Dr. Brian D. Gonzalez of Moffitt Cancer Center in Tampa, USA presented findings from two meta-analyses at ESMO Virtual Congress 2020 which were designed to summarise quality of life (QoL) data to better educate patients receiving immune checkpoint inhibitor (ICI) therapy for cancer. These meta-analyses found that patients receiving ICI had better QoL than patients receiving non-ICI treatment.

Dr Gonzalez reported findings on behalf of colleagues from this study, which was conducted with the aim of summarising QoL data to make QoL information more accessible to patients receiving ICI for cancer.

Patients treated with ICIs reported less change in QoL

The two meta-analyses were performed on publications of PD-1/PD-L1 and/or CTLA-4 inhibitors that provided mean-level QoL using the EORTC QLQ-C30 and/or EQ-5D questionnaires. One meta-analysis examined change in QoL in patients treated with ICIs from pre-treatment to follow-up, which occurred approximately 12 to 24 weeks later. The second meta-analysis compared QoL at follow-up between ICI and non-ICI regimens in randomised trials. Both had moderator analyses examining ICI regimen, comparator regimen, disease site, age, gender, follow-up period and risk of bias.

The investigators identified 20,323 publications, of which 26 studies met the inclusion criteria.

The first meta-analysis, which comprised 26 studies and 6,965 patients, indicated that QoL did not change over time in patients following ICI treatment (p > 0.05). Some subgroups reported improvements in QoL, such as patients treated with certain ICIs or for certain cancer types. Other significant moderators included sex and risk of bias (p values < 0.05).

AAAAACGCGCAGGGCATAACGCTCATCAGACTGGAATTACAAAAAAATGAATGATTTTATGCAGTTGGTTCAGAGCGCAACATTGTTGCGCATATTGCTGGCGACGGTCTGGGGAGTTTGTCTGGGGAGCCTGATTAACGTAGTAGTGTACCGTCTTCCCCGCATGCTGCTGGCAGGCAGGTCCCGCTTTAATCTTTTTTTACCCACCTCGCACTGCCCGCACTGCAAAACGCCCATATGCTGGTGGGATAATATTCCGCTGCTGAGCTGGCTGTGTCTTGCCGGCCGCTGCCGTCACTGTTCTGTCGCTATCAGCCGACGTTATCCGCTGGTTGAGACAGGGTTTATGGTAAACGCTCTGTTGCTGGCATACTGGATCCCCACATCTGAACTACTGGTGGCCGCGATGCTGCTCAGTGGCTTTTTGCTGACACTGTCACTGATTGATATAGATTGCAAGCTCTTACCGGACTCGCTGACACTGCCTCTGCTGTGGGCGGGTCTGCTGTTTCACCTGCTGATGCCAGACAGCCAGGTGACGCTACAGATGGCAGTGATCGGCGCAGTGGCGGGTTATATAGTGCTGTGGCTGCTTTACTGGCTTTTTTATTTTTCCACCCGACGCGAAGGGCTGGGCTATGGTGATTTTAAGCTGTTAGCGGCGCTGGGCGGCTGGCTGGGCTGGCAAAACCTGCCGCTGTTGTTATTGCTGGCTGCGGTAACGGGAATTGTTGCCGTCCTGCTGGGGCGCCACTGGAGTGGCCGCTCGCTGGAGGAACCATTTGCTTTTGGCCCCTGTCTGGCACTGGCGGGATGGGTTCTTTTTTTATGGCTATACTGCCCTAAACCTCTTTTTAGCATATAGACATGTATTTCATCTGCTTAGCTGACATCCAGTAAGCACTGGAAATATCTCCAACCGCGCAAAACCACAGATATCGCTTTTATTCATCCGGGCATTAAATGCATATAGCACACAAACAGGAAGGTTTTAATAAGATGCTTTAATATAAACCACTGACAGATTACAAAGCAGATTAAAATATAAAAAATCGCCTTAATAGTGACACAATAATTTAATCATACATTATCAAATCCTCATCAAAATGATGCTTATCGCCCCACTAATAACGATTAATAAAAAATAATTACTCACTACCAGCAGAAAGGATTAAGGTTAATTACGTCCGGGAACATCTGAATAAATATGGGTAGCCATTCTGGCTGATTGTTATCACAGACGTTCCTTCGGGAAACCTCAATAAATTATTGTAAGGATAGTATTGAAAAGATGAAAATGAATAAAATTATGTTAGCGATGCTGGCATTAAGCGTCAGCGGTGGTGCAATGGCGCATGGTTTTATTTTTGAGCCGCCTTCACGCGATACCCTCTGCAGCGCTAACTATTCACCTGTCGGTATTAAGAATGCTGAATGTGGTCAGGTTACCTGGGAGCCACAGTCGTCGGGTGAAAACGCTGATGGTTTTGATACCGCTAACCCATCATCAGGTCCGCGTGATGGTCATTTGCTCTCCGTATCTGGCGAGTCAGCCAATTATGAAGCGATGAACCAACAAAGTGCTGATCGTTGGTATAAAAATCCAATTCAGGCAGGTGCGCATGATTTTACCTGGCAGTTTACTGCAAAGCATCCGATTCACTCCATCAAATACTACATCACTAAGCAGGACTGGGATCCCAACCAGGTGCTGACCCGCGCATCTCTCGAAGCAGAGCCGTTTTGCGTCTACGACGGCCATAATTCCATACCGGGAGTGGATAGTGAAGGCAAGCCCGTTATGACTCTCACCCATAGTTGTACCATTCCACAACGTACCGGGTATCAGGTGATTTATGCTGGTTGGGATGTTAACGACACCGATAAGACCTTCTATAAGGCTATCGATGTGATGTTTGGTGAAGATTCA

Overall, quality of life did not change after ICI treatment, but changes were evident in some subgroups.

© Brian D. Gonzalez.

The second meta-analysis consisted of 16 studies and 6,536 patients; among these patients, 3,588 received ICI treatment and 2,948 patients received other, non-ICI therapy.  Better follow-up QoL was observed in patients receiving ICI versus non-ICI regimens (p < 0.05). Significant moderators in this analysis included ICI regimen, cancer type, age and risk of bias (p values < 0.05).


The authors noted that their study is among the first to quantitatively summarise QoL in patients treated with ICIs.

These findings suggest that patients treated with ICIs have more stable and better QoL overall than patients treated with non-ICI regimens for similar cancer.

They concluded that these results confirm that, despite immune-related toxicities, ICIs are generally well-tolerated.

Funding for this study was reported from the US National Cancer Institute (grant K01 CA211789).


1568O – Gonzalez BD, Eisel SL, Bowles KE, et al. Quality of life in cancer patients treated with immune checkpoint inhibitors: A meta-analysis. ESMO Virtual Congress 2020.